VMware, Cisco, Dell and NetApp take the lead in Omdia’s Hyperconverged Infrastructure Decision Matrix

LONDON — The global market for software defined storage (SDS) and servers in hyperconverged infrastructure (HCI) is set to expand to more than $60 billion in 2023, up from $11 billion in 2019.

The software-defined storage (SDS) appliance segment is expected to represent the biggest share of revenue of the HCI market by 2023, according to Omdia. Organizations purchase HCI solutions based on metrics including simplicity of deployment, ease of management, scalability to meet demand and conformance with current operational process. Because of this, Omdia has launched the IT Ecosystem & Operations Intelligence Service , which compares vendors of both hardware- and software-based HCI solutions as an integrated bundle.

Major findings from the report include:

  • The separation between the leaders and challengers in the HCI solutions market was a maximum of 1.2 standard deviation on average, demonstrating that the HCI market is differentiated by a number of small features and capabilities.
  • Cisco, Dell, NetApp and VMware were classified as leaders because they recorded more than 60 percent of sub-category scores above the cohort average compared to challengers with less than 50 percent.
  • No significant differences were found between the software-based and hardware-based approaches to HCI. The purchasing decision is one of customer preference rather than technical superiority.

How HCI is creating a disturbance in the market

Omdia believes the true environment is multi-modal, rather than a cloud vs. on-premises discussion, as the architecture needed for delivering modern services will require a mixture of approaches based on different criteria such as latency, data sovereignty and scale. HCI sits at the crossroads of these architectures and enables the choice of approach to be selected based on need, with the added flexibility to support a build or buy approach based on the organization’s preferences.

Omdia considers the evaluation of HCI must therefore consider the wider aspects of how to understand the value IT brings to any organization, including edge, on-premises private cloud, core public cloud and hybrid and multi-cloud strategies.

The market remains immature, but leadership is forming

Any vendor in this report could be considered a candidate for selection or short-listing depending on the requirements of the customer. The diagram below shows the difference between the solutions remains relatively small with the standard deviation between the leader to the lowest ranked vendor being just over 1.2 in the unweighted average.

HCI is differentiated by the application of capabilities that meet the customer’s requirements, rather than the capability itself.

“The other clear observation is that the difference between a hardware or software approach to HCI does not show one is better than the other,” said Roy Illsley, chief analyst, IT & enterprise, at Omdia. “The conclusion is that HCI is a flexible and evolving market that currently provides a strong consistent approach to delivering the capability to customers. As edge computing expands, the HCI market will become more diverse in the capabilities as support for the cloud-native and AI/ML workloads expand.”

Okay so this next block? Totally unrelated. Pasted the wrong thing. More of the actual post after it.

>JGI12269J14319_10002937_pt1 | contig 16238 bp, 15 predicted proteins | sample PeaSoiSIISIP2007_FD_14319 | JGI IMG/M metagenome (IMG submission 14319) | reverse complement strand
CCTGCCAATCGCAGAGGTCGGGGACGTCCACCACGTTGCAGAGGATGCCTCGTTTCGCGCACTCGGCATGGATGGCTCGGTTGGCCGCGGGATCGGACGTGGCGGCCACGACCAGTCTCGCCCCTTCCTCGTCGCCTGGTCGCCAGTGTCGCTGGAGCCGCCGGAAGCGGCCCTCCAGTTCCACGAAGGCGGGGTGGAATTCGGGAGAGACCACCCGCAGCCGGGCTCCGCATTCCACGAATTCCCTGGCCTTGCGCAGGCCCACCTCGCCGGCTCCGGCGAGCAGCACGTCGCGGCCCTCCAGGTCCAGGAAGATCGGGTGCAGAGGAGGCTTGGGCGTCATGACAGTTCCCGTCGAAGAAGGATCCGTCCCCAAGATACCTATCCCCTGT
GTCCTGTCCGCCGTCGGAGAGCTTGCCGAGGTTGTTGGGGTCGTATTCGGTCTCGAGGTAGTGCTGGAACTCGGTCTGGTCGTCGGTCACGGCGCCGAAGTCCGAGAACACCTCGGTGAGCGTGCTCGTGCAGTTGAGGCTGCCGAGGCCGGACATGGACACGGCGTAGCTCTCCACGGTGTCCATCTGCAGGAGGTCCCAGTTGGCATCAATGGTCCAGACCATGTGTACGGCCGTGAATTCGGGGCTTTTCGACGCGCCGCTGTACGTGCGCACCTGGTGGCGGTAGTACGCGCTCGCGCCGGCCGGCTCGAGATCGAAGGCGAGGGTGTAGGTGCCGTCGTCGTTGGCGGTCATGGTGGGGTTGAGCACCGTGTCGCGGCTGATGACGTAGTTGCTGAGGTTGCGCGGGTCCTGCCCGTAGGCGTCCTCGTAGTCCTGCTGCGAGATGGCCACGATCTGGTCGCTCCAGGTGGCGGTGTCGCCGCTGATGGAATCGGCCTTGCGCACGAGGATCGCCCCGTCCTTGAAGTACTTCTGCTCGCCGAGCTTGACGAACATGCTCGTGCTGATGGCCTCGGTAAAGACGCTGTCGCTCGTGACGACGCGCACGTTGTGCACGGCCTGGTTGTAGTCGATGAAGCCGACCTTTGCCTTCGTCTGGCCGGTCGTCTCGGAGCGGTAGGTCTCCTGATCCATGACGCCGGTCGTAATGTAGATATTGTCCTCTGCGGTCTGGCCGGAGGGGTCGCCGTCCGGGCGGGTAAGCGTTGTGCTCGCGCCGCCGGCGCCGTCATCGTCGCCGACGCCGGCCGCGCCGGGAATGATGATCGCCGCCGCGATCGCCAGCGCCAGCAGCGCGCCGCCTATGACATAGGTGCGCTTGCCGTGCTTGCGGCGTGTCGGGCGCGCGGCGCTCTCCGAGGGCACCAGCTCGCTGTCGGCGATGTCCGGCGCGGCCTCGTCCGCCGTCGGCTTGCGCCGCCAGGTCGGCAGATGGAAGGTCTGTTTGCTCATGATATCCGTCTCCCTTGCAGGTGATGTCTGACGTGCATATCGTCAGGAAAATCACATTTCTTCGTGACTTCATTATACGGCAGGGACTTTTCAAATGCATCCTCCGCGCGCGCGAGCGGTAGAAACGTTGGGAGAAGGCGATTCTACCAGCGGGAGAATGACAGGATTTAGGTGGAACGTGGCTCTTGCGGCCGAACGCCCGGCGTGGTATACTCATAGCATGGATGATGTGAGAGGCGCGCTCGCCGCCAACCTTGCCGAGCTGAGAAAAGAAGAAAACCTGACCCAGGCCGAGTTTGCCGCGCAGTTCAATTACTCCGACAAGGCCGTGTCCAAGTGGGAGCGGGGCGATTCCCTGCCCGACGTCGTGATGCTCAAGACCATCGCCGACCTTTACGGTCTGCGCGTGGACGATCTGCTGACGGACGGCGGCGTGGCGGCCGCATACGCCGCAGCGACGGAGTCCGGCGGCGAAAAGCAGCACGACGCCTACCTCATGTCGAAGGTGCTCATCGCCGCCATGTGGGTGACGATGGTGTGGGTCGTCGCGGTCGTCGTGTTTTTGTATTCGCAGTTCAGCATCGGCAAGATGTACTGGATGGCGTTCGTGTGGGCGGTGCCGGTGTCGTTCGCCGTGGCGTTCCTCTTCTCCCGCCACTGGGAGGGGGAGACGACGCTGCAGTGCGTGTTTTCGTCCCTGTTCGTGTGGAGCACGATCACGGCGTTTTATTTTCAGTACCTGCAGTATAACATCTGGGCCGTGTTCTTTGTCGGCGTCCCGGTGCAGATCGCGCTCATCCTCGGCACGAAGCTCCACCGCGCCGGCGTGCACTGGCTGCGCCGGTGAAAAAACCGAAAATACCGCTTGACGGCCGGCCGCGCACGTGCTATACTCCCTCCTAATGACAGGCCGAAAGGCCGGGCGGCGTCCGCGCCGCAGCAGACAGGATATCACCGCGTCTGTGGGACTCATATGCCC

Right now, little sets the leaders apart

The leaders are separated into two clear groups; Cisco, Dell, and VMware representing the leading three vendors with very little difference between them—and NetApp representing a fourth leader slightly separated from this leading group. The scoring is very close and indicates that while there are three clear leaders, HCI remains a market that in terms of capability is differentiated by more than just the technical features. HCI is a compound of the ecosystem, technology, and how well the solution meets the customer’s requirements. This will change as the use cases become more diverse, which will drive a greater degree of variation in the HCI solutions in the future.

The difference between the vendors has seen the emphasis shift from purely cost reduction to increased agility and flexibility.

“The HCI market evolved from the need to simplify the deployment of infrastructure and software on-premises for use case such as deploying VDI technologies cost effectively,” Illsley said. “It has expanded its remit to address the wider question of an organization’s journey to cloud computing by enabling the organization to remain in control of where and at what pace the move to cloud happens. This extended remit will become even more diverse as HCI becomes a key element in the move to adopt edge computing and AI at the edge in 2021 and beyond.”

Introducing Omdia’s IT Ecosystem & Operations Intelligence Service

Omdia’s newest intelligence service is built on the deep subject matter expertise within the cloud and data center research practice, combined with the expertise of leading global analyst, Roy Illsley, chief analyst at Omdia.

The service will explore planned IT spending over the next three to four years around data-center technology, IT operations and cloud. The objective is to help vendors understand where to target messaging and their product investment plans and to help IT decision makers to determine where they should be looking at placing technology investments. The new service will include a focus on the cloud migration story and will include data on the migration of workloads to the cloud, by the type of cloud environment, with a forecast of this migration for the next 18 months. This level of information will provide subscribers with information by workload type as well as geographic and market vertical perspectives.

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